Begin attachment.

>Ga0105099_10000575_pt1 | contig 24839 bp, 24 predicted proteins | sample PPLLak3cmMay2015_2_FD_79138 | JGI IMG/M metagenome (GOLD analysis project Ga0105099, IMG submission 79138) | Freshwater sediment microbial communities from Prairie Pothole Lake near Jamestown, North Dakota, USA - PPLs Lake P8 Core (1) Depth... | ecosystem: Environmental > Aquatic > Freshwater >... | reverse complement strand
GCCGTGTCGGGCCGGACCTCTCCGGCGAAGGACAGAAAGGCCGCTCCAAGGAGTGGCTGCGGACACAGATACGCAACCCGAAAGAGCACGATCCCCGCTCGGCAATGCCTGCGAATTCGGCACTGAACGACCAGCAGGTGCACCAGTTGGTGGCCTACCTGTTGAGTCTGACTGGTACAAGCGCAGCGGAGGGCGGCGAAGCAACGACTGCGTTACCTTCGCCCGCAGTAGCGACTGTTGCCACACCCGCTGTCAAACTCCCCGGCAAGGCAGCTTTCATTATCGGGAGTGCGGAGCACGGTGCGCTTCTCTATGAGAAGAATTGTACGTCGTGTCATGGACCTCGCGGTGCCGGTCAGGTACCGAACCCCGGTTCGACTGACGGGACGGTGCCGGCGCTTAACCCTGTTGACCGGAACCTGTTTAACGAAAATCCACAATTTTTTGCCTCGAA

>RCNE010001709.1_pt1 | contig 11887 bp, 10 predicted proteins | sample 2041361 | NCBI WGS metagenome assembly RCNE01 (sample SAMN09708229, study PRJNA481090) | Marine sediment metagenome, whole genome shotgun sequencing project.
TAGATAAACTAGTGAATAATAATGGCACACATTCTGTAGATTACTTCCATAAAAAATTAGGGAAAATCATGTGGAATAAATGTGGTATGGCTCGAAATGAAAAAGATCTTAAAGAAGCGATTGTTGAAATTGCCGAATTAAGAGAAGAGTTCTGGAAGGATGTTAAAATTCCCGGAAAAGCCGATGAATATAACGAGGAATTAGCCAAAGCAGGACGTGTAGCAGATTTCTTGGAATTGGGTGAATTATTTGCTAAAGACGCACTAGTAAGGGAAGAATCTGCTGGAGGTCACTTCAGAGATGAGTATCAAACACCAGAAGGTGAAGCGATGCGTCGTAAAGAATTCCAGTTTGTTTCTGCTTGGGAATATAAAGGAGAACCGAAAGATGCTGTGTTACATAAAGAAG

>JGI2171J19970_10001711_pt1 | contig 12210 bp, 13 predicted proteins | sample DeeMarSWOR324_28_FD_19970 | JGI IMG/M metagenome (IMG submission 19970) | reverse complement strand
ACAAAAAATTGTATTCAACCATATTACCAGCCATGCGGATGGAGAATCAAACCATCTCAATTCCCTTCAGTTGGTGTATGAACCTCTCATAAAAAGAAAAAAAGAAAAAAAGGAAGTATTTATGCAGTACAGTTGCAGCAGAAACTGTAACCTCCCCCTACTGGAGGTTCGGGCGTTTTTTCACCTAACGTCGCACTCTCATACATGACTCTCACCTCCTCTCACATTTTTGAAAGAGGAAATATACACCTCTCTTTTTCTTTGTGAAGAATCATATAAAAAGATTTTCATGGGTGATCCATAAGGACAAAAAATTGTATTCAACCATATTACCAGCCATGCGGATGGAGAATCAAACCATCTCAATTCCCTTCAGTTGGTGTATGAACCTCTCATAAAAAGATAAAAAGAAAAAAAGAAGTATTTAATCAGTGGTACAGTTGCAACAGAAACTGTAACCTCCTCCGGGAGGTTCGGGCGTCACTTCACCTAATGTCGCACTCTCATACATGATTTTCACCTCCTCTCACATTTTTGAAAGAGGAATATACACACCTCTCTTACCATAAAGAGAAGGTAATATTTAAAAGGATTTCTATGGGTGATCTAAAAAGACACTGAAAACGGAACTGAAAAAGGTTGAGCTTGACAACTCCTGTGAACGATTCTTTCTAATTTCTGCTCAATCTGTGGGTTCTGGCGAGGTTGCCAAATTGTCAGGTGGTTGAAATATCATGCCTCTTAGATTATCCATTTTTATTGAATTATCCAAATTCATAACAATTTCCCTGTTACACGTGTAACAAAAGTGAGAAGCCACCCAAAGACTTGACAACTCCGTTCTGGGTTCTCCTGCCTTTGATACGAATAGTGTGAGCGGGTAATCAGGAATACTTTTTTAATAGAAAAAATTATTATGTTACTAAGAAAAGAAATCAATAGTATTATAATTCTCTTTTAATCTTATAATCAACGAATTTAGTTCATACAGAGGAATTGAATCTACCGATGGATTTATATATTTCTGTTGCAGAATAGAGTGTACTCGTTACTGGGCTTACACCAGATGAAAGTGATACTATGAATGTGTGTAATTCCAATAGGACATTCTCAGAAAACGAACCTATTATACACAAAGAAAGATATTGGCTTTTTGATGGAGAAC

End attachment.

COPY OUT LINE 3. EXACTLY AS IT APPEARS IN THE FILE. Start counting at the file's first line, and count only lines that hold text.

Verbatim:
>RCNE010001709.1_pt1 | contig 11887 bp, 10 predicted proteins | sample 2041361 | NCBI WGS metagenome assembly RCNE01 (sample SAMN09708229, study PRJNA481090) | Marine sediment metagenome, whole genome shotgun sequencing project.